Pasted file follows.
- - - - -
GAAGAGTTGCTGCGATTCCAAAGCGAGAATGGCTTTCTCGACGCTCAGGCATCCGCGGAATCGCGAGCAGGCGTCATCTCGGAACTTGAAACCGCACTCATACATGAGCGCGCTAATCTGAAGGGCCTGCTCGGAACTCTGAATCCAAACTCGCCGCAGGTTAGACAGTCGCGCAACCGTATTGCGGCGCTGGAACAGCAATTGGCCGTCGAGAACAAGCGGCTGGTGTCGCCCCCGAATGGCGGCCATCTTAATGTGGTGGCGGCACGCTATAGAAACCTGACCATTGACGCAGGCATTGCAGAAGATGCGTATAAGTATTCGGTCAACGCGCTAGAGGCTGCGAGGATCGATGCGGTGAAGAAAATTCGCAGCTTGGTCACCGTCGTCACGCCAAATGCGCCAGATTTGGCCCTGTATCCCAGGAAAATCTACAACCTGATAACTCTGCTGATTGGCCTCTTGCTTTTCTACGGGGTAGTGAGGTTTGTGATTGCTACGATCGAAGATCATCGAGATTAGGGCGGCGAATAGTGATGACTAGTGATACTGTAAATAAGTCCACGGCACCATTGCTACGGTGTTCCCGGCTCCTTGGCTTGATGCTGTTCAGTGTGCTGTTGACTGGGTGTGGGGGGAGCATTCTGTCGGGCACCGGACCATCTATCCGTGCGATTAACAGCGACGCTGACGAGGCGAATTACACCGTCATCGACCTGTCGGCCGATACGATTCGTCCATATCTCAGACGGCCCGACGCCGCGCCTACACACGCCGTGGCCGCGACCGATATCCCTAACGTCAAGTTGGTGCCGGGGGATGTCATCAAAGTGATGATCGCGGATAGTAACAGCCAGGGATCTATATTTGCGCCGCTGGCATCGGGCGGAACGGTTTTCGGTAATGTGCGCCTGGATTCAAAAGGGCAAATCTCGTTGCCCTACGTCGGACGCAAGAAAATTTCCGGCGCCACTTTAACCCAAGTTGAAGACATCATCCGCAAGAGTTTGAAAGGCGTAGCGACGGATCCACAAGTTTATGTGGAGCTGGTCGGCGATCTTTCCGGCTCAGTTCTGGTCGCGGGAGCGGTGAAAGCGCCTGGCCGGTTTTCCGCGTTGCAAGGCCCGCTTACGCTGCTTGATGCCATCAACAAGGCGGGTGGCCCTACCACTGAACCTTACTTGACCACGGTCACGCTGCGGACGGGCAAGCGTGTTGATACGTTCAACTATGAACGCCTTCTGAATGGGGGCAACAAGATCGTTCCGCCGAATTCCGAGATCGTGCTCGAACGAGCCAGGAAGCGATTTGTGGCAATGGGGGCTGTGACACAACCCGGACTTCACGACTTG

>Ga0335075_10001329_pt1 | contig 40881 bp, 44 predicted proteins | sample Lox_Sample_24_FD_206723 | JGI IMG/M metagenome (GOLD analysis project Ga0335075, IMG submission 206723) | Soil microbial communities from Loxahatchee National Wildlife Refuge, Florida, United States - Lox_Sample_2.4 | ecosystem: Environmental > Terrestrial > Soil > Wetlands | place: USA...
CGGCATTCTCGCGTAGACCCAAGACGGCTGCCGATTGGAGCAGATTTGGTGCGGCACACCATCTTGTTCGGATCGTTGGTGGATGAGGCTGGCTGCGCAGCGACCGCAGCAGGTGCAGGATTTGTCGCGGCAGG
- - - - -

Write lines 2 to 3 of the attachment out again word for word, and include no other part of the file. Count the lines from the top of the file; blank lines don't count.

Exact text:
>Ga0335075_10001329_pt1 | contig 40881 bp, 44 predicted proteins | sample Lox_Sample_24_FD_206723 | JGI IMG/M metagenome (GOLD analysis project Ga0335075, IMG submission 206723) | Soil microbial communities from Loxahatchee National Wildlife Refuge, Florida, United States - Lox_Sample_2.4 | ecosystem: Environmental > Terrestrial > Soil > Wetlands | place: USA...
CGGCATTCTCGCGTAGACCCAAGACGGCTGCCGATTGGAGCAGATTTGGTGCGGCACACCATCTTGTTCGGATCGTTGGTGGATGAGGCTGGCTGCGCAGCGACCGCAGCAGGTGCAGGATTTGTCGCGGCAGG